Wildfire activity in the western U.S. is linked to warming in the Arctic, according to a recent study.
Researchers Peter Soulé and Paul Knapp are geography professors at Appalachian State University and UNC-Greensboro, respectively. They found evidence that Arctic sea-ice extent affects the upper-level jet stream above the U.S. — which in turn affects the atmosphere in places such as California.
Knapp said years with low Arctic sea-ice extent correlate to a tendency of ridging in the western U.S. According to the researchers, ridging is when the upper-level jet stream bends northward and creates high atmospheric pressure. Below the ridge, or high atmospheric pressure, air sinks and leads to warmer, drier conditions. Such conditions are conducive to wildfire activity.
According to the study, the connection between Arctic sea-ice and the jet-stream in lower latitudes is an example of what climatologists call teleconnection, where what happens in one part of the world impacts the weather in other parts.
“We’re in a very connected world, so changes in one spot can potentially have significant impacts in another area,” Knapp said. “I think if we continue to have reductions in Arctic sea-ice, we more than likely will have continued changes in the way the jet stream is behaving. It’s going to probably have a more meridional type of flow to it, which is going to create places that have unusually warm or unusually cool conditions because of that.”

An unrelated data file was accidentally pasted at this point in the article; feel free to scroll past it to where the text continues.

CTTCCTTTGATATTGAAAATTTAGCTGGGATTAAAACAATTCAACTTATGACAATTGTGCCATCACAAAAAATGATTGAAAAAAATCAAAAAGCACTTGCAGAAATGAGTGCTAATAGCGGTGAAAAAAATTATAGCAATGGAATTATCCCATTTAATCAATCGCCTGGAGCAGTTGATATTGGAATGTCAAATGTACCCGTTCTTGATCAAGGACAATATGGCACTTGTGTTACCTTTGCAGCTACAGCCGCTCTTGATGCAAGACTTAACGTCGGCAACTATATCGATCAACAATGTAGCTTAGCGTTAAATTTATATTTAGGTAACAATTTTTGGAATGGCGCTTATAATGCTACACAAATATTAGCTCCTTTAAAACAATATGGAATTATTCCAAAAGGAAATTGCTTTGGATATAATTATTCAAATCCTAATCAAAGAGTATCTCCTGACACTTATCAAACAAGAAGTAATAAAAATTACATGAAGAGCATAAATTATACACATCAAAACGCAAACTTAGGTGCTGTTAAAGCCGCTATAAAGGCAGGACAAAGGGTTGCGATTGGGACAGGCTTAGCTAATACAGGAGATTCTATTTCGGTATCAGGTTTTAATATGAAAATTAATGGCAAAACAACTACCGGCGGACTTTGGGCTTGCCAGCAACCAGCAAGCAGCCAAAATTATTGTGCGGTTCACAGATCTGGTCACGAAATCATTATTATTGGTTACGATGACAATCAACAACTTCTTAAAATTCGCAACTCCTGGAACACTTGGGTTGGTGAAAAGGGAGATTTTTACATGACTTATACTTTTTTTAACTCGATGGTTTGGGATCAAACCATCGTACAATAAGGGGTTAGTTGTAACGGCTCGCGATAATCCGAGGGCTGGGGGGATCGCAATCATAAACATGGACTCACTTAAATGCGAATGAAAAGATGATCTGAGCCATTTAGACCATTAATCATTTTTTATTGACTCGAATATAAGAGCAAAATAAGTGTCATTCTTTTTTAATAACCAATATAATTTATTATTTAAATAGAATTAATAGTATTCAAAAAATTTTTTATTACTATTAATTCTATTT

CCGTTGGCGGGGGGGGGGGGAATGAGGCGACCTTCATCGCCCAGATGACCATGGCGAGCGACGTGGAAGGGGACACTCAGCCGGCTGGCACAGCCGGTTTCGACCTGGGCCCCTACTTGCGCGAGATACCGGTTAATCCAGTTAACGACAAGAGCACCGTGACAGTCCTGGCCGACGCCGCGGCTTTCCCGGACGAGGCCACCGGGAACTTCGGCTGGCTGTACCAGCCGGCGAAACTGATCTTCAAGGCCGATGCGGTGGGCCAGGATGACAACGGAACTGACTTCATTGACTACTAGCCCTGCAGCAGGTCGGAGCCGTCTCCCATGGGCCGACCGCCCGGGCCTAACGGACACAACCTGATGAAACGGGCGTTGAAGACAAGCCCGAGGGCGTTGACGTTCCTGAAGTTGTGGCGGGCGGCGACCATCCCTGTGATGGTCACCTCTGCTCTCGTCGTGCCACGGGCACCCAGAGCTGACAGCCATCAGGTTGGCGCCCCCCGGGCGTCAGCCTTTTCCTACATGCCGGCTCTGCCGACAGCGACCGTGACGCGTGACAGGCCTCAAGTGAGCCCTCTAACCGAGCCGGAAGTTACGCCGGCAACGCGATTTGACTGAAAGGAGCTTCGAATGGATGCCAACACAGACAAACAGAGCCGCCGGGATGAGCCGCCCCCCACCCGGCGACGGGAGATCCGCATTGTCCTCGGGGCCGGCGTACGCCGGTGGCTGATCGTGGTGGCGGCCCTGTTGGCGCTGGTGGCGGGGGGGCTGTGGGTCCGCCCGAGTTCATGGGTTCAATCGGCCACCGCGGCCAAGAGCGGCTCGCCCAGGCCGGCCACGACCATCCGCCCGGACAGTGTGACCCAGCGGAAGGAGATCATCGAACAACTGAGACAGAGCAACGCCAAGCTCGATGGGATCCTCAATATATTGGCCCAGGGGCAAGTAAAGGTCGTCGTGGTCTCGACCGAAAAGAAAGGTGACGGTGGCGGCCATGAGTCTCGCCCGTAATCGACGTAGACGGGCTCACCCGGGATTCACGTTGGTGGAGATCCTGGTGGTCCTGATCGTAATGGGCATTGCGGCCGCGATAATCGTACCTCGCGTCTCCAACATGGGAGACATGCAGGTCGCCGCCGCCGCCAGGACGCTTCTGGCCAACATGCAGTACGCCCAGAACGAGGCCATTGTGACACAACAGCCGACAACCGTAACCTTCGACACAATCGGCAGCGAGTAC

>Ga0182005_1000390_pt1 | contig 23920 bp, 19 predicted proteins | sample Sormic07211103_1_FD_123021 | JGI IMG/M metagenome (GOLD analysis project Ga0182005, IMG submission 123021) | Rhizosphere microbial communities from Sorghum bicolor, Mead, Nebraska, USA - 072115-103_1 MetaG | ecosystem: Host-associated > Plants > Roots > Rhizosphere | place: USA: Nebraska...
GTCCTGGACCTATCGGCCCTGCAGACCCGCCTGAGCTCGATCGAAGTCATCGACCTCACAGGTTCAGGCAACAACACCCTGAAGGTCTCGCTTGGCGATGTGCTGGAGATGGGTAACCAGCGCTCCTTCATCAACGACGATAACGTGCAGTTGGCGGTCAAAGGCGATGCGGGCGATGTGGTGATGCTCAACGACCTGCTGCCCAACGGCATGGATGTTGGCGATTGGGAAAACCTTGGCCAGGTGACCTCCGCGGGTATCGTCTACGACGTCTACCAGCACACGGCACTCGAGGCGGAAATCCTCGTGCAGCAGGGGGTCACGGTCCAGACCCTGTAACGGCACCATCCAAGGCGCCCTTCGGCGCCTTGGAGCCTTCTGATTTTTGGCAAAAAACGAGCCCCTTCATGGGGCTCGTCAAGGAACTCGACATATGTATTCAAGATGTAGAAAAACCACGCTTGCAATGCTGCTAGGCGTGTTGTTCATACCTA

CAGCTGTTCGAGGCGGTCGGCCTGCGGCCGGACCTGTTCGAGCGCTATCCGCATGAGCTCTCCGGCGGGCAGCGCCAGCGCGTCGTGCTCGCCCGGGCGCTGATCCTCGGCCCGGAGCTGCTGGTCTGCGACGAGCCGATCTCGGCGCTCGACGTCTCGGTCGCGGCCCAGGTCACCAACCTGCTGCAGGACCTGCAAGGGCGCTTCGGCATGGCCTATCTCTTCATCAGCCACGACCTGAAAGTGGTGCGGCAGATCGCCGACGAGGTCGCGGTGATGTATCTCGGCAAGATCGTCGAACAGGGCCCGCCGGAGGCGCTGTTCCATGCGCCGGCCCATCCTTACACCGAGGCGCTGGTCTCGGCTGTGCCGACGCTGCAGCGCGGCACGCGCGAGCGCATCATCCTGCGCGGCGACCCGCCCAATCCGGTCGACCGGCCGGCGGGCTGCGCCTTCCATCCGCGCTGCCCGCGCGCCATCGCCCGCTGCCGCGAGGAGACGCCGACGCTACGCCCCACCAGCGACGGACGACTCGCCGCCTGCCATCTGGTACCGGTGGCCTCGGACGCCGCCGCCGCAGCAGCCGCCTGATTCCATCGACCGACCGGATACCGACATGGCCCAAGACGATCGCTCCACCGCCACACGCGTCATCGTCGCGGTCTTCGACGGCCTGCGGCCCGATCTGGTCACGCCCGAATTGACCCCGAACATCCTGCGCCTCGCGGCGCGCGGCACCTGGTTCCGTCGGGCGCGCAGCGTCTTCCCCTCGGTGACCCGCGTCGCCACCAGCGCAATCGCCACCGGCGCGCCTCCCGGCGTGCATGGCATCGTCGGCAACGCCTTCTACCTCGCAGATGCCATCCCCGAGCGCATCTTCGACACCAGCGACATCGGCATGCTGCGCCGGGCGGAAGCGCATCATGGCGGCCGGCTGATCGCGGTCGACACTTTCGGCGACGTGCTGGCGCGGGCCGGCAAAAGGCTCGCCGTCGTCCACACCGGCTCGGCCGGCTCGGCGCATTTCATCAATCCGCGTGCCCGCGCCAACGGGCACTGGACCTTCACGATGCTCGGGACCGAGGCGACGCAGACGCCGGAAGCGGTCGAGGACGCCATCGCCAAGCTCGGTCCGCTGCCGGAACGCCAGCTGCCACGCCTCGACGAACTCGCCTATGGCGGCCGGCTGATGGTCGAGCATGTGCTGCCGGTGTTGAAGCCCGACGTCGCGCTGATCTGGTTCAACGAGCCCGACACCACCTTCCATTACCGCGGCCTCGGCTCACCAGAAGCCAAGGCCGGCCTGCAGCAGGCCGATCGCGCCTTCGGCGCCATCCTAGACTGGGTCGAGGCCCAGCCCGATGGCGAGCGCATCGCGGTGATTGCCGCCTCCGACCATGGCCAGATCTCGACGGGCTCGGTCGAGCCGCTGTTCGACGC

Soulé said the teleconnection is affecting things such as wildfires, which are significant for ecosystem processors and humans. He cited the Californians who lost their lives to wildfires this year, as well as the economic costs of firefighting, as examples of its significance.
“If humans are doing something to cause climate to change in such a way that it’s making it more conducive for this type of activity to occur, then that’s a pretty big thing,” he said.
Soulé said correlation does not mean causation, and atmospheric processes are very complex.
According to Knapp, it's important not to attribute trends, such as increased wildfires, to one thing because it's probably a combination of factors that lead to changes.
“Almost invariably when we have trends in something, it’s a combination of factors that have occurred,” Knapp said. “So for wildfire activity, I think this is one contributing factor, but there’s other things that have, in all likelihood, contributed to increased wildfire activity."
Jose Rial, a geophysics and climatology professor at UNC, said in an email one should not blame a single event on human-induced warming, although symptoms of global warming resulting from burning fossil fuels are everywhere.
“The article by Soulé and Knapp points to one more of the mechanisms we are all concerned with,” Rial said. “The more we understand how the climate system functions, the better (our forecasts will be) and the better we can defend ourselves against a crisis that many deny but that will fall on all of us sooner or later.”
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